You read about fulfilled prophecy on the Internet, or you hear a prophecy sermon at church. It all sounds good, full of Bible quotations. But wait a minute. Do you check out what you read and hear? Do the Bible quotes really belong together? Are they on the same subject? Is each one quoted in context?
Peter said that Paul’s writings had “some things hard to be understood, which they that are unlearned and unstable wrest, as they do also the other scriptures, unto their own destruction” (2 Peter 3:16). “Wrest” is a strong word. It means to twist violently, to distort, to obtain by force. The unlearned and unstable wrest the hard Scriptures but also the other (easy) ones. A major way to twist Scripture is to wrest it out of context.
There is much Bible quoting that is not Bible teaching at all — like this popular example of stringing verses together: “Judas… went and hanged himself”; “go and do likewise”; and “what you do, do quickly”! We can laugh at that; but it is no laughing matter when Bible teachers seriously string together unrelated prophecies, forming them into a message the Bible in no way teaches. To look at it another way: in our society so obsessed with statistics, someone has pointed out that numbers don’t lie, but you can lie with numbers. By the same token, Scriptures don’t lie, but you can lie with Scriptures.
It is essential that we behave like the Bereans (Acts 17:11) who “searched the Scriptures daily, whether those things were so.” That not only goes for what others write and teach; it goes for what I write and teach. Search the Scriptures to see if what I say is according to Scripture or not.
The practice of stringing together unrelated Scriptures is nothing new. In the second century, Irenaeus colorfully described how the Valentinians “disregard the order and the connection of the Scriptures… Their manner of acting is just as if one, when a beautiful image of a king has been constructed by some skillful artist out of precious jewels, should then take this likeness of the man all to pieces, should rearrange the gems, and so fit them together as to make them into the form of a dog or of a fox… and by thus exhibiting the jewels, should deceive the ignorant who had no conception what a king’s form was like, and persuade them that that miserable likeness of the fox was, in fact, the beautiful image of the king… violently drawing away from their proper connection, words, expressions, and parables whenever found” (“Against Heresies,” Book 1, Chap. 8).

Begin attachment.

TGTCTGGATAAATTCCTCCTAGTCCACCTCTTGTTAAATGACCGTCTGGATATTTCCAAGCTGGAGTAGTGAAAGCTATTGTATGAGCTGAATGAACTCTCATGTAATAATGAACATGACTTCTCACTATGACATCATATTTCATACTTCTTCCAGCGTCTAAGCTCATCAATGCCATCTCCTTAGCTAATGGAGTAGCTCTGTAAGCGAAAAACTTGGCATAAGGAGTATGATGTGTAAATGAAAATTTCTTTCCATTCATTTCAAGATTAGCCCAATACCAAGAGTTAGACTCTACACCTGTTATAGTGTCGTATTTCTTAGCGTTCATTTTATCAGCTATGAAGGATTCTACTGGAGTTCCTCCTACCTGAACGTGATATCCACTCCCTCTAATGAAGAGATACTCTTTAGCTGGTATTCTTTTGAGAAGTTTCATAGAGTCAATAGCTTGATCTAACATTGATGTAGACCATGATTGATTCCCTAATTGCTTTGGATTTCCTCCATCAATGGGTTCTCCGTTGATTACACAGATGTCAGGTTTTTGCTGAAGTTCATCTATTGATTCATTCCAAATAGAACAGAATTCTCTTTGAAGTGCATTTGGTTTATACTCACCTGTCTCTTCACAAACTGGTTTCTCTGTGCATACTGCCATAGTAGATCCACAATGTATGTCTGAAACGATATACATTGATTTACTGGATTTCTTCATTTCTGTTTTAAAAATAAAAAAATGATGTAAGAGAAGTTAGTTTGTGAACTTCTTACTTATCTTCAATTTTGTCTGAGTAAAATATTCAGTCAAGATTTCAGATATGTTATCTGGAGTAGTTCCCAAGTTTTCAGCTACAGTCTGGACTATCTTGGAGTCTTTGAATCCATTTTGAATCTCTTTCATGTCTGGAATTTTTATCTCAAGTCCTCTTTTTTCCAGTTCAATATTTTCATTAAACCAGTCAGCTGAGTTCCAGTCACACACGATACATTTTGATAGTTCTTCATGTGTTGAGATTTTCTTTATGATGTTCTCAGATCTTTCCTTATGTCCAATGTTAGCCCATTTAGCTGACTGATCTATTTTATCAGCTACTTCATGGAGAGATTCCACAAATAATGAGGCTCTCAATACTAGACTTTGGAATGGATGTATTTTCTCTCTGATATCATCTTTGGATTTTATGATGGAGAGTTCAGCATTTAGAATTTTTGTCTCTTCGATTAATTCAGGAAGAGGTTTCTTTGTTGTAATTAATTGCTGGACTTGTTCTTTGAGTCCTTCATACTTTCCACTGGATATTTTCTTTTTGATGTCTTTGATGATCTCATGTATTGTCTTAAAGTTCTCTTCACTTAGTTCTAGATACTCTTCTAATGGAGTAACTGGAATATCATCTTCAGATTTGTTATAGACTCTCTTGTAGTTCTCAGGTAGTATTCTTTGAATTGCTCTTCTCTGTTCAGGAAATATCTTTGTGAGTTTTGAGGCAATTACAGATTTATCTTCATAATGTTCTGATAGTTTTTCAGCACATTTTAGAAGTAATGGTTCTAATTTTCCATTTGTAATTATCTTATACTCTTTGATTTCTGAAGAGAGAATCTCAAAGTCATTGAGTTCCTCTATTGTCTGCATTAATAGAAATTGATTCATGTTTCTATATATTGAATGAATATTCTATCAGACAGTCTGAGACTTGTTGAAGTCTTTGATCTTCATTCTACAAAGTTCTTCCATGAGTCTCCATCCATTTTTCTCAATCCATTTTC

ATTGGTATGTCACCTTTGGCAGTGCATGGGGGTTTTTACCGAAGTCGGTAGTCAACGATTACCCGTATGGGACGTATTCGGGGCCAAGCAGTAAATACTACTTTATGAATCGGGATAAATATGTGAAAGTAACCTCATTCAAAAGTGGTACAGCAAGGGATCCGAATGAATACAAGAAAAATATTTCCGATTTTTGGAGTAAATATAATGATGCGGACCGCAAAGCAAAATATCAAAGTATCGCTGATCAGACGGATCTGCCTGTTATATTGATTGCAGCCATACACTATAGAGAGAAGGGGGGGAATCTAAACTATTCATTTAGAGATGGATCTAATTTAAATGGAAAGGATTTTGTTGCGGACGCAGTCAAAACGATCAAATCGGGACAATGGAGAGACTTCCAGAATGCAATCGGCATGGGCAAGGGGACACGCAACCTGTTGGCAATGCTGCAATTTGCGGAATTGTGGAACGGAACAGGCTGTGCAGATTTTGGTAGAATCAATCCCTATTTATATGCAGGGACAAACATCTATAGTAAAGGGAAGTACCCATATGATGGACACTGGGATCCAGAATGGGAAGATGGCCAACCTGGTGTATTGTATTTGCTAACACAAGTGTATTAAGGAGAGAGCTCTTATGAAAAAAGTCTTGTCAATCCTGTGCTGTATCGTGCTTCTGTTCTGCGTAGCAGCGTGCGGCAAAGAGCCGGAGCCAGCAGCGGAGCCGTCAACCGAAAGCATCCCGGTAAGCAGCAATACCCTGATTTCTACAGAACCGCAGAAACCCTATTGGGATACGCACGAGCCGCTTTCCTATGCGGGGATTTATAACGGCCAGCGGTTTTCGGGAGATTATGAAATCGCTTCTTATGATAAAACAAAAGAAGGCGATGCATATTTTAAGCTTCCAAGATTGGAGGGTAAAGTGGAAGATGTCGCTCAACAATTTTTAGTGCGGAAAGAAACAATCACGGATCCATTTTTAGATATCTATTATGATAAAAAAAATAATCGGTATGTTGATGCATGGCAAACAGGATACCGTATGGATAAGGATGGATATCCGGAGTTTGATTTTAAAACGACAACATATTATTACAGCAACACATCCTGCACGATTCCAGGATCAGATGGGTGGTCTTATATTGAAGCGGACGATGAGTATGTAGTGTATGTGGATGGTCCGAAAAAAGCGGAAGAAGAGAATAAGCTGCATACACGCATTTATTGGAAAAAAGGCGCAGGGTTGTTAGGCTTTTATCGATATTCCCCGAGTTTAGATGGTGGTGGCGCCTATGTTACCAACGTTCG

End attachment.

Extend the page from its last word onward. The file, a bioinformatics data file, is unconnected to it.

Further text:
What a tremendous depiction of rearranging the jewels of Scripture into a system of doctrine completely foreign to God’s Word. In the next chapter, Irenaeus powerfully illustrated this grave error by stringing together ten quotes from Homer, all out of context, weaving them into a story totally foreign to Homer.
Thus we see that the practice of teaching falsehood by stringing unrelated Scriptures together is virtually as old as the Scriptures themselves. Someone has well said, “A text out of context is a pretext.” This is not a special rule just for Bible study. It is a rule for properly interpreting the daily newspaper. It is a rule for understanding what the boss said to do. It is a rule for quoting people with fairness. Indeed, all communication becomes garbled when we remove a text from its context. All too often, the political world suffers from such quotations out of context. But it is far more serious when people do that with the Holy Word of God.
“Give diligence to present yourself approved unto God, a workman that needs not to be ashamed, handling aright the word of truth” (2 Tim. 2:15). Do not believe all Bible quotations. Dig in order to discover if the quotations are handled rightly. If you do that, you will protect yourself against many false prophecy teachings.